Prevention Tip: Maintaining proper nutrition and hydration, as well as staying as healthy as possible throughout pregnancy can help lower the risk of low birth weight upon delivery.
4. Heat Exhaustion
Probably one of the most common concerns when it comes to high temperatures, heat exhaustion is a condition that can occur when the body becomes too hot. Symptoms include heavy sweating, weakness, headache, nausea, and fainting. If not appropriately treated, heat exhaustion can lead to heat stroke, which is a potentially fatal condition for mother and/or baby. A recent study found that pregnant women are more likely to experience heat exhaustion than the general population, so it is essential to be aware of the signs. If you experience any symptoms of heat exhaustion, seek medical attention immediately and move to a cool, shady area.
Prevention Tip: The best way to prevent heat exhaustion is to avoid conditions that cause you to be exposed to high temperatures for too long. Staying indoors, in cool areas and avoiding direct sunlight in high temperatures are all safe measures.
5. Skin Problems
In addition to heat exhaustion and internal issues, pregnant women are also more susceptible to skin problems like rashes and sunburns. This is because the skin stretches and becomes thinner during pregnancy.
Prevention Tip: Be sure to protect your skin from the sun by wearing sunscreen with an SPF of at least 30, wearing protective clothing, and staying in the shade when possible. If you do get a severe sunburn, be sure to seek medical attention and follow up with your OB-GYN.
For a complete guide on How to Choose the Right Sunscreen During Pregnancy, click here.
6. Fetal Distress
Fetal distress is a condition that can occur when the baby is not getting enough oxygen. This can be caused by several factors, including exposure to extreme heat. When the mother’s body temperature becomes too high, it can cause the baby’s oxygen levels to drop. This can lead to several problems, including birth defects, developmental delays, and even stillbirth. Most cases of fetal distress can be treated if they are caught early.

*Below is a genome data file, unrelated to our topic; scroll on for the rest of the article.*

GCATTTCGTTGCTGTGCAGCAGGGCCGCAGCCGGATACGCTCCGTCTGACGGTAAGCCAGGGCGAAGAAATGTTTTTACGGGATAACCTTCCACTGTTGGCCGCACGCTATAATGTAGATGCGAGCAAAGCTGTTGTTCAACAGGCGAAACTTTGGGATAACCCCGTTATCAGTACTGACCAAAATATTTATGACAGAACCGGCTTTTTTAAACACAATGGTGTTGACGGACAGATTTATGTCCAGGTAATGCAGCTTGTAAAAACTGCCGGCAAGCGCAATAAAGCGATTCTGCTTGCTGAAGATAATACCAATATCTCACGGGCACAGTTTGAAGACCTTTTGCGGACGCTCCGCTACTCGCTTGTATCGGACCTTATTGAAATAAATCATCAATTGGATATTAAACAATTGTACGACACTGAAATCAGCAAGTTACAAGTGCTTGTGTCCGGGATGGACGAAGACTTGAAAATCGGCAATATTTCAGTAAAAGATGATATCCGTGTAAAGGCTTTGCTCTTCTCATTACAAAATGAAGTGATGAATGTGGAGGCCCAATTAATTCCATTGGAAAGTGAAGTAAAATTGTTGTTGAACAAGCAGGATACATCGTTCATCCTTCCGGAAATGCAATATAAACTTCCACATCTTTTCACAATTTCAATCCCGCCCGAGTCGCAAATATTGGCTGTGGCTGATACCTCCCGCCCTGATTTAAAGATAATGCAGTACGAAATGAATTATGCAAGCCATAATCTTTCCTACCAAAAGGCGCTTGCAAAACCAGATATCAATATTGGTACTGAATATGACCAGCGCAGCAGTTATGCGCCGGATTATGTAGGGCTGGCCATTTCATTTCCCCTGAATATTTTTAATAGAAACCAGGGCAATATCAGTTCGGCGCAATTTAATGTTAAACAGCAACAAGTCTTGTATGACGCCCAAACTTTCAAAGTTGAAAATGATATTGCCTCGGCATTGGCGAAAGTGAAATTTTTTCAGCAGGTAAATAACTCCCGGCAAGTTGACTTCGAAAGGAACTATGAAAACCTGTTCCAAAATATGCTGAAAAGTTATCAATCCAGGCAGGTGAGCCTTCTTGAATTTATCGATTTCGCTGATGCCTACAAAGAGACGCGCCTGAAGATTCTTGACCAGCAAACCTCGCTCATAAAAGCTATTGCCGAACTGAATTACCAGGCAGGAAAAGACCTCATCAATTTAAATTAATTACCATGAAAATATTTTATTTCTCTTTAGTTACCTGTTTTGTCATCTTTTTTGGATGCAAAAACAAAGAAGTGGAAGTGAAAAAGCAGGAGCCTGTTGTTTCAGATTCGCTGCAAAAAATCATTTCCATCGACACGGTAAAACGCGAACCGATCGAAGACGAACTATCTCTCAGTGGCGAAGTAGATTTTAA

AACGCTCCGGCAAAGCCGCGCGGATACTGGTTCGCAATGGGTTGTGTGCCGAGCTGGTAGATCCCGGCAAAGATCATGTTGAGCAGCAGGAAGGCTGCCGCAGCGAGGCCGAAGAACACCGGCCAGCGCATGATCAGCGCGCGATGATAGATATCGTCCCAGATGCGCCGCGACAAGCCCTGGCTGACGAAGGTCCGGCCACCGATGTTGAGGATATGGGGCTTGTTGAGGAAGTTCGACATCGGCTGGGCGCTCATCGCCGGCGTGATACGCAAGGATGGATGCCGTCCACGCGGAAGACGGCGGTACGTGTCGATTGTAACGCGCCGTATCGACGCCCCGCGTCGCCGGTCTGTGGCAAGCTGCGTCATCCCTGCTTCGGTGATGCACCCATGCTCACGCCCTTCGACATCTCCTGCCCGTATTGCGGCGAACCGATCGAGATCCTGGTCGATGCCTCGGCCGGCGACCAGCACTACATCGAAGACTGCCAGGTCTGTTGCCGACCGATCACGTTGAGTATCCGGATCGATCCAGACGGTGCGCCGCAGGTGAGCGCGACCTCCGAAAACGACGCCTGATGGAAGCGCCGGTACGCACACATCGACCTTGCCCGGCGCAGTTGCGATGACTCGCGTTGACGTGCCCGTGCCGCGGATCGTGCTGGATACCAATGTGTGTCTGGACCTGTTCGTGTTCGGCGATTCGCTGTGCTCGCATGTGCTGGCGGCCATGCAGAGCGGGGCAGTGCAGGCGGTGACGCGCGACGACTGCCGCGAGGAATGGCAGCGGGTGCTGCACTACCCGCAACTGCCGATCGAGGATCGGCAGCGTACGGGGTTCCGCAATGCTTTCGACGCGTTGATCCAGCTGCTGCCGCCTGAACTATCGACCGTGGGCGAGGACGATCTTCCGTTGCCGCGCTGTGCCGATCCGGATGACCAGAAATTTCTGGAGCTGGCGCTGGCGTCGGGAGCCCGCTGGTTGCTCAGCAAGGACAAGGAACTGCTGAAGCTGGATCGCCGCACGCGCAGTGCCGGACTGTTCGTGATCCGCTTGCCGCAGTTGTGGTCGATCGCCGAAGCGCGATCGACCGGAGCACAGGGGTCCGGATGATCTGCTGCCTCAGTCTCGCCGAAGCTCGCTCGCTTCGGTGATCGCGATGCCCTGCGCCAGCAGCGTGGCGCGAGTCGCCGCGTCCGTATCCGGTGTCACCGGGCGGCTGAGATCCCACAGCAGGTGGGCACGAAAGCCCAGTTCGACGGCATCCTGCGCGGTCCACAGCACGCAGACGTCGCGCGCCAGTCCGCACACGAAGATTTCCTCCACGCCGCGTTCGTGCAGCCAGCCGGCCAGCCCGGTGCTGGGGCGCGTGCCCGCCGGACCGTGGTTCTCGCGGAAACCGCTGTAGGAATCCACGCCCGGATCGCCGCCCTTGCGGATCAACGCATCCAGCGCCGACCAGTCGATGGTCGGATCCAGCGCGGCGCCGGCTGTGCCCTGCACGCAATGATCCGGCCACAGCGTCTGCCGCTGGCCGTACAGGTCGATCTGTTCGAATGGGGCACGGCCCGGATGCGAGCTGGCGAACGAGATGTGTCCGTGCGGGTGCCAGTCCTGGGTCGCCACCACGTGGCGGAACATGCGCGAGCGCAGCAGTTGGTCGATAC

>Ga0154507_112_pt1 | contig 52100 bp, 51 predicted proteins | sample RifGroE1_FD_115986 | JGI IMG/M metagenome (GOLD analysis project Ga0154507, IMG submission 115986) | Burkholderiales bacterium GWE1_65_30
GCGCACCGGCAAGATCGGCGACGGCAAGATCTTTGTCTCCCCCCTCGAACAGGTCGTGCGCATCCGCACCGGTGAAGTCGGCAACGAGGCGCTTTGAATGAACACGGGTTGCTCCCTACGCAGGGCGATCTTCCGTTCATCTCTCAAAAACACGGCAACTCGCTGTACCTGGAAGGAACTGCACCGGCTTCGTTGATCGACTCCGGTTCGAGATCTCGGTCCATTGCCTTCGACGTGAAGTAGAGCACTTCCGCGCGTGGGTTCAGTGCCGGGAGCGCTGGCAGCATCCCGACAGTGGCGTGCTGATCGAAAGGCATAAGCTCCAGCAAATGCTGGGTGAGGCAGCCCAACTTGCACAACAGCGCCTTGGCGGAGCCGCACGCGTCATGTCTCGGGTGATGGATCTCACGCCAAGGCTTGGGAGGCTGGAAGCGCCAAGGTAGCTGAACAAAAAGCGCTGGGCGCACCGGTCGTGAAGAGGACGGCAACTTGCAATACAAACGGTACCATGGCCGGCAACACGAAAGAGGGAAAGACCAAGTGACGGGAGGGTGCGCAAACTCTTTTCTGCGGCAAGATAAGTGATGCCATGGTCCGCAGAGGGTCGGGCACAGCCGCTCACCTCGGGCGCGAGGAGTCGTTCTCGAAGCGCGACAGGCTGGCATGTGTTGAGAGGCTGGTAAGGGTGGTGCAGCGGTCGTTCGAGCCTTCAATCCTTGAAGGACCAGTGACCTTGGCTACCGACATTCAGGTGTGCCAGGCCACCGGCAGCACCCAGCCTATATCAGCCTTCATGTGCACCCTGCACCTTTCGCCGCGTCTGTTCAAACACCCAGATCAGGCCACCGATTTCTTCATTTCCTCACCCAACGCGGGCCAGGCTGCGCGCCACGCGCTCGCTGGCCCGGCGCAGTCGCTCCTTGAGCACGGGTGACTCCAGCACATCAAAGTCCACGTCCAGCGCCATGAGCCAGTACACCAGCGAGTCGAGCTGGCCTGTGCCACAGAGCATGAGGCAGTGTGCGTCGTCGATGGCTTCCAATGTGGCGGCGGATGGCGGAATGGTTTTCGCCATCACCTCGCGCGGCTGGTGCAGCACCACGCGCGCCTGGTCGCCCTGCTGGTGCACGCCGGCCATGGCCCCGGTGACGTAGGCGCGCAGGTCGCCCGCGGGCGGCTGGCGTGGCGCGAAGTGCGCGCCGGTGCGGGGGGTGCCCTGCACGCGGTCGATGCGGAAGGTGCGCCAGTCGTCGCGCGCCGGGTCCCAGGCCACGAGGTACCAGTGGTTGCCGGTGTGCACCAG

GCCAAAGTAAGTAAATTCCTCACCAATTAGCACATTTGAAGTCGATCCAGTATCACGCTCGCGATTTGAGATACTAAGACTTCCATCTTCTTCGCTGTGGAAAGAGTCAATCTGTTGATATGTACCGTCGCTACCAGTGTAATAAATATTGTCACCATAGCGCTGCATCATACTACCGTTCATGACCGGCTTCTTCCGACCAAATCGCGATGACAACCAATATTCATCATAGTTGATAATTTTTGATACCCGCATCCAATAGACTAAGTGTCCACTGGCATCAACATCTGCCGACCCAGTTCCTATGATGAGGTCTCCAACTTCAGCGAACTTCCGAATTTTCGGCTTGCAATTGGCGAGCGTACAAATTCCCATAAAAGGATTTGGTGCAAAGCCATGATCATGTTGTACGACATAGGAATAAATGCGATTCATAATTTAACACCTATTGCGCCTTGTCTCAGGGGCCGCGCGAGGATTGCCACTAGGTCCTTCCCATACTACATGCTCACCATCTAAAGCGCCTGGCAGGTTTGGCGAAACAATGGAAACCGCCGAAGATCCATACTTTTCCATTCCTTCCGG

Prevention Tip: Staying hydrated and avoiding prolonged heat exposure is key to avoid putting too much heat-related stress on your baby. Additionally, maintaining frequent medical checkups is key for early detection of any issues.
7. Gastrointestinal Problems
It is normal for pregnant women to become more susceptible to gastrointestinal problems like diarrhea and vomiting. This is because the digestive system slows down during pregnancy. In hot weather, these digestive issues, and even regular morning sickness or the severe morning sickness condition of hyperemesis gravidarum, can lead to dehydration and electrolyte imbalance, as the expulsion of fluids from the body can cause the body to lack the necessary hydration levels needed.
Prevention Tips: Be sure to drink plenty of fluids, especially water, and avoid caffeine and alcohol. Always see a doctor if you experience any gastrointestinal problems, as they can be a sign of a more severe condition.
As temperatures to continue to heat up, these are just a few risks associated with heat exposure during pregnancy. Staying cool and hydrated during hot weather, and seeking a doctor’s advice if any symptoms or problems are experienced is key, and taking these precautions can help keep yourself and your baby safe.
For a complete guide on Avoiding Pregnancy Complications with Proper Hydration, click here.